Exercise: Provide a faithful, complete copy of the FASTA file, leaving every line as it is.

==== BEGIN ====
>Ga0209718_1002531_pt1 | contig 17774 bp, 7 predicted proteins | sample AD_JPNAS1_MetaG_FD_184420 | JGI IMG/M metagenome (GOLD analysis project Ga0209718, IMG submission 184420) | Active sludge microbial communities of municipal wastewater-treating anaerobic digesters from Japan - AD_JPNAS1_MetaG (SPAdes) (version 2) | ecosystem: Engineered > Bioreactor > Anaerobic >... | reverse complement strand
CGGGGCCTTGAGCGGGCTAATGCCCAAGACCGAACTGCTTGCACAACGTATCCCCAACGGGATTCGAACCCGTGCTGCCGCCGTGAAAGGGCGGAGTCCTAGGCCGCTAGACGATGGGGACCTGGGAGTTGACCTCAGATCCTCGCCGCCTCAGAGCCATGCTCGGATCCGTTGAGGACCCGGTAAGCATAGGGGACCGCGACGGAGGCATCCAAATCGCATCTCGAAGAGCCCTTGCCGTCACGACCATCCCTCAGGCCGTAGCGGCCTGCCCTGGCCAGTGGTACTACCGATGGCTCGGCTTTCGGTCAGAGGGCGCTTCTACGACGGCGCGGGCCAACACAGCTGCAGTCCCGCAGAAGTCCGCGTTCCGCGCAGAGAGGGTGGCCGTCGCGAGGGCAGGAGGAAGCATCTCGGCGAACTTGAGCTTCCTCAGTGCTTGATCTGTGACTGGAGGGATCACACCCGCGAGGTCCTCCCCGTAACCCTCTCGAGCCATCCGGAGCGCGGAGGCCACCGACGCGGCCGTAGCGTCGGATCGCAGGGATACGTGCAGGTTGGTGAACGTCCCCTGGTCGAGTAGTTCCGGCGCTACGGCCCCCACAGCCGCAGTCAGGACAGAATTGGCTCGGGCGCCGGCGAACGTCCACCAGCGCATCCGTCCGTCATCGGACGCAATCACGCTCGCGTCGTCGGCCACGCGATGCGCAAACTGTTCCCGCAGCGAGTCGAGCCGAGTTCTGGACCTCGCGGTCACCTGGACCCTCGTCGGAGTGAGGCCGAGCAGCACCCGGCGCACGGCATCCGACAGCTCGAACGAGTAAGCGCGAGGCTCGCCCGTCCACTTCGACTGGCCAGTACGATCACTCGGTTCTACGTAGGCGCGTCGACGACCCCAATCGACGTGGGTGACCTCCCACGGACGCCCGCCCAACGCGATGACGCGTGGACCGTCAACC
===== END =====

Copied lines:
>Ga0209718_1002531_pt1 | contig 17774 bp, 7 predicted proteins | sample AD_JPNAS1_MetaG_FD_184420 | JGI IMG/M metagenome (GOLD analysis project Ga0209718, IMG submission 184420) | Active sludge microbial communities of municipal wastewater-treating anaerobic digesters from Japan - AD_JPNAS1_MetaG (SPAdes) (version 2) | ecosystem: Engineered > Bioreactor > Anaerobic >... | reverse complement strand
CGGGGCCTTGAGCGGGCTAATGCCCAAGACCGAACTGCTTGCACAACGTATCCCCAACGGGATTCGAACCCGTGCTGCCGCCGTGAAAGGGCGGAGTCCTAGGCCGCTAGACGATGGGGACCTGGGAGTTGACCTCAGATCCTCGCCGCCTCAGAGCCATGCTCGGATCCGTTGAGGACCCGGTAAGCATAGGGGACCGCGACGGAGGCATCCAAATCGCATCTCGAAGAGCCCTTGCCGTCACGACCATCCCTCAGGCCGTAGCGGCCTGCCCTGGCCAGTGGTACTACCGATGGCTCGGCTTTCGGTCAGAGGGCGCTTCTACGACGGCGCGGGCCAACACAGCTGCAGTCCCGCAGAAGTCCGCGTTCCGCGCAGAGAGGGTGGCCGTCGCGAGGGCAGGAGGAAGCATCTCGGCGAACTTGAGCTTCCTCAGTGCTTGATCTGTGACTGGAGGGATCACACCCGCGAGGTCCTCCCCGTAACCCTCTCGAGCCATCCGGAGCGCGGAGGCCACCGACGCGGCCGTAGCGTCGGATCGCAGGGATACGTGCAGGTTGGTGAACGTCCCCTGGTCGAGTAGTTCCGGCGCTACGGCCCCCACAGCCGCAGTCAGGACAGAATTGGCTCGGGCGCCGGCGAACGTCCACCAGCGCATCCGTCCGTCATCGGACGCAATCACGCTCGCGTCGTCGGCCACGCGATGCGCAAACTGTTCCCGCAGCGAGTCGAGCCGAGTTCTGGACCTCGCGGTCACCTGGACCCTCGTCGGAGTGAGGCCGAGCAGCACCCGGCGCACGGCATCCGACAGCTCGAACGAGTAAGCGCGAGGCTCGCCCGTCCACTTCGACTGGCCAGTACGATCACTCGGTTCTACGTAGGCGCGTCGACGACCCCAATCGACGTGGGTGACCTCCCACGGACGCCCGCCCAACGCGATGACGCGTGGACCGTCAACC